Poachers continue to extract from elephants and rhinoceros because ivory is their main source of income. They are supporting their families any way necessary in a depressed economy. However, there are organizations implementing new approaches for poachers to earn a living. “There are also numerous nonprofits around the world working to end wildlife poaching. Some of these groups have helped to promote alternative, more sustainable ways for poachers to earn a living” (Actman). Poachers believe this is the best way to earn money fast, but in reality, they don’t realize the extent of these extremities they go through to retrieve ivory. Non-profit organizations find it of extreme importance to assist poachers all together to stop poaching. When assisted by organizations, these people are guided on the right path to find a career that will help them live sustainably, instead of poaching illegally.
Non- profit organizations can be extremely helpful to poachers that are willing to make a change. They have already been beneficial, and rates have gone down, but not to the degree necessary. “Conservationists warned that African elephants could be extinct by 2020 if poaching continued at these rates” (Ramsey). African elephants would possibly be extinct today if it wasn’t for anti-poaching efforts. Luckily, sanctuaries have made advancements, but not everyone has had total success. People need to keep trying to put regulations into place or else the problem will linger around forever. If people aren’t serious about keeping these changes, it’s very possible to have another outbreak of poaching. Along with Africa, the United States has put regulations into place to decrease the poaching rates.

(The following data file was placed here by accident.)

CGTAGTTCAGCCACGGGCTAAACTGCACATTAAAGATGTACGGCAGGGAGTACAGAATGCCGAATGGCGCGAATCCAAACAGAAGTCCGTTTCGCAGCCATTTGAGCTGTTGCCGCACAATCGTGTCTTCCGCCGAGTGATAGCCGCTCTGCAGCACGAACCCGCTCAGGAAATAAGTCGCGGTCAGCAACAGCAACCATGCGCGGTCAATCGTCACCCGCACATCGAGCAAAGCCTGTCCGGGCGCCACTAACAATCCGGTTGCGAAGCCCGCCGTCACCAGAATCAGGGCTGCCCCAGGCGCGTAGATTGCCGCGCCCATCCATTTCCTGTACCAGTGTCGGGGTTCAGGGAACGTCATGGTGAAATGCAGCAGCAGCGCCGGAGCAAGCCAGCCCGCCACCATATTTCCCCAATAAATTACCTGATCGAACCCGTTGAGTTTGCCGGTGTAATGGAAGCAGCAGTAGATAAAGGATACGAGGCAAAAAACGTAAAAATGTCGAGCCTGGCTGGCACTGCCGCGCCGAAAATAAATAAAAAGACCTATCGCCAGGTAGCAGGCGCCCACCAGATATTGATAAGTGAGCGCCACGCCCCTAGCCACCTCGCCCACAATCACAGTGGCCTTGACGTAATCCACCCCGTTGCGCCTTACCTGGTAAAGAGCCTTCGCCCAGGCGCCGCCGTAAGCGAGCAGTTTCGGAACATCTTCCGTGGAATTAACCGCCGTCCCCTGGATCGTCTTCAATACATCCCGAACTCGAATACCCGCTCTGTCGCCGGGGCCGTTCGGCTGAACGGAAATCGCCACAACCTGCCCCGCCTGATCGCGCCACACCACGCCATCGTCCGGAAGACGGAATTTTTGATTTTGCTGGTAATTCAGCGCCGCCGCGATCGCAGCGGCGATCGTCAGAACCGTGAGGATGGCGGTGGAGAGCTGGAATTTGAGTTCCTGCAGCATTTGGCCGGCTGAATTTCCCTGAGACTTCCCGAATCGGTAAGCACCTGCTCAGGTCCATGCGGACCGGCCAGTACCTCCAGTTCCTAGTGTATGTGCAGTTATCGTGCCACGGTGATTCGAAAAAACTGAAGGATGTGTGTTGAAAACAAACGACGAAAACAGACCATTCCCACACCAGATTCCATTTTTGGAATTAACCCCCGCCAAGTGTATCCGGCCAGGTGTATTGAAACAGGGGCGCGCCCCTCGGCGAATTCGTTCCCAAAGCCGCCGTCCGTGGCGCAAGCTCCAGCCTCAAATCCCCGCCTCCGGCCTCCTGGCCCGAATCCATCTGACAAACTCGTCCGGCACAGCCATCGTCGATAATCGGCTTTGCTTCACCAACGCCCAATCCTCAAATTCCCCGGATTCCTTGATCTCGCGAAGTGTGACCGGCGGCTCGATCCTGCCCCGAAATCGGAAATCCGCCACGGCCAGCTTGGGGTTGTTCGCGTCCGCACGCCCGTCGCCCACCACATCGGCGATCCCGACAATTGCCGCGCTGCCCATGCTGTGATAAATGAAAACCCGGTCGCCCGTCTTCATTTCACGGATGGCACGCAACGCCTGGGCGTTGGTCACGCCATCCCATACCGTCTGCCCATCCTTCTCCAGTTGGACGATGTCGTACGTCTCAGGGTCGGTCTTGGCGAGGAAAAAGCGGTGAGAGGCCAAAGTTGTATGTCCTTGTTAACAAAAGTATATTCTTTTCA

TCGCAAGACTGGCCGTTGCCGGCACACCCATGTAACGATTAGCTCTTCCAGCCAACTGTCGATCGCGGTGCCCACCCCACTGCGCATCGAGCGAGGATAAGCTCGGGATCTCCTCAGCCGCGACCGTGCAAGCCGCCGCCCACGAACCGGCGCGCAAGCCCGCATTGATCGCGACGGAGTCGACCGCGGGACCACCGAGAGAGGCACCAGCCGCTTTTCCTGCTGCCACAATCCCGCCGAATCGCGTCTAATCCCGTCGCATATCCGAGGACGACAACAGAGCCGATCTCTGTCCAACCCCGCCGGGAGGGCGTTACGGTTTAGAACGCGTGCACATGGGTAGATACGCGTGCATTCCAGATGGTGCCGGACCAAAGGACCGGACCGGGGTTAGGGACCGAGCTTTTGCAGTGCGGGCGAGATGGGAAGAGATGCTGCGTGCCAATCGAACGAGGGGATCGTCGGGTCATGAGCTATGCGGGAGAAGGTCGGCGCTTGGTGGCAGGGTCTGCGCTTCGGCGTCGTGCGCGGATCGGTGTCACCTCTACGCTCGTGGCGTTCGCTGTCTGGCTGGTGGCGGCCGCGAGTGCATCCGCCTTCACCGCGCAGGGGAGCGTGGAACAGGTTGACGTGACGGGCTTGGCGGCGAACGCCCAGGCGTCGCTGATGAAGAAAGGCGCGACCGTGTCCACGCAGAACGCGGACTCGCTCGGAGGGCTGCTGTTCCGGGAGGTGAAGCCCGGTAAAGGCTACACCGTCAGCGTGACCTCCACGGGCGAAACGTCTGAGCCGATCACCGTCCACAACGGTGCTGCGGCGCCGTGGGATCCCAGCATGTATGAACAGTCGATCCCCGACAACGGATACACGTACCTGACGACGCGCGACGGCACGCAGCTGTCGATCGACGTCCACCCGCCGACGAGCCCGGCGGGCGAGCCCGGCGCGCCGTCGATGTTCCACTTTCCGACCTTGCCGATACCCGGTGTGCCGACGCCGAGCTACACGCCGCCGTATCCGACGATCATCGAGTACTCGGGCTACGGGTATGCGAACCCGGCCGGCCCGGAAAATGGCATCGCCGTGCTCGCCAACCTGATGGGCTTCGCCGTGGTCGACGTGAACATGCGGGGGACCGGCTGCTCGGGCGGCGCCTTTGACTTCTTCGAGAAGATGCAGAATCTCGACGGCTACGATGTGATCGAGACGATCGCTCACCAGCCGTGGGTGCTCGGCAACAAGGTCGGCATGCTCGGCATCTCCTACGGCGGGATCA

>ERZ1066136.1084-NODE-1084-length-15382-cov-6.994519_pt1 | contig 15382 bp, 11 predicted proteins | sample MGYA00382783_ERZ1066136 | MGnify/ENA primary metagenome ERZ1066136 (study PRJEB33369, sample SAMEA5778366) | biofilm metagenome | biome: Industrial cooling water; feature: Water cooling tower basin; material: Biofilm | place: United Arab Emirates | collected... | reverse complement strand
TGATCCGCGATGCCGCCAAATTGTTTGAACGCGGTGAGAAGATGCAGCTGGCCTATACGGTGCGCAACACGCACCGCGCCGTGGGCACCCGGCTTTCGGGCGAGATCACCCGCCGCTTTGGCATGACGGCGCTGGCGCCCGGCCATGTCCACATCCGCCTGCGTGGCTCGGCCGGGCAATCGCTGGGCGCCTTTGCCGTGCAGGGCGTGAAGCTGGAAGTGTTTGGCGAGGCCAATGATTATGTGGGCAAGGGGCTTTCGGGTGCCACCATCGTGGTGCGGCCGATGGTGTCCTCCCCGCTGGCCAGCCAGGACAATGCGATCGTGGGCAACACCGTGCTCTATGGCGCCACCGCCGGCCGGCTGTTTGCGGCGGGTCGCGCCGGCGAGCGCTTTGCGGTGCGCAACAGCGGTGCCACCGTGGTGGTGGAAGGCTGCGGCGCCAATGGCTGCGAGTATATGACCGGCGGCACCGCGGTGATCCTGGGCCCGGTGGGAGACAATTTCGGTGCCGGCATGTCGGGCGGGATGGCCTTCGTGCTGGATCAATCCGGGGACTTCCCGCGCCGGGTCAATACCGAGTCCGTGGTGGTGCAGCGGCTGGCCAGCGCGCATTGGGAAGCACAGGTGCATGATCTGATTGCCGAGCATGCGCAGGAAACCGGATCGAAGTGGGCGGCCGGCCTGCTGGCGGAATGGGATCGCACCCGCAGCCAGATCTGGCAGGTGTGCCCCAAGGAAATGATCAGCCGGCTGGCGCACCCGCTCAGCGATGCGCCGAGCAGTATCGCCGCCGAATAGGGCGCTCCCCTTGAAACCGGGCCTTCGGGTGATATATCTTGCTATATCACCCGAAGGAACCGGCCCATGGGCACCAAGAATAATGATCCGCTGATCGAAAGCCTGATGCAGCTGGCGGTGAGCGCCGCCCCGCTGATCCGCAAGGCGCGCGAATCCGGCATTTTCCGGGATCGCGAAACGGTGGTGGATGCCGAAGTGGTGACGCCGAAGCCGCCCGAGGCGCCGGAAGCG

When President Obama was in office, he saw poaching as an issue that needed to be resolved. He took matters into his own hands, and outlawed selling ivory, but along with that, there are a couple exceptions. “Preexisting items manufactured with ivory such as musical instruments used in orchestras, furniture and items such as firearms containing fewer than 200 grams are exempt” (Fears). This was a substantial effort by Obama to stop poaching, but it wasn’t enough to conclude this matter entirely.
In conclusion, there is a multifaceted solution needed to end the horror of ivory poaching in Africa of elephants and rhinoceros. Although ivory poaching illegal, it doesn’t stop the poachers. We need to change the perception that ivory has magical healing powers and outlaw all products made from ivory. Additionally, Africa needs proper funding to increase security for their animal sanctuaries. Cameras and more rangers are needed to guard the vast acreage of the sanctuaries in Africa. Africa also needs to be diligent in providing alternative employment for the poachers. The poachers feel that they are doing what is necessary to support themselves and their families. We need to change this way of thinking because preservation is possible. To keep these animals safe from extinction, a combined effort needs to be made to stop poaching.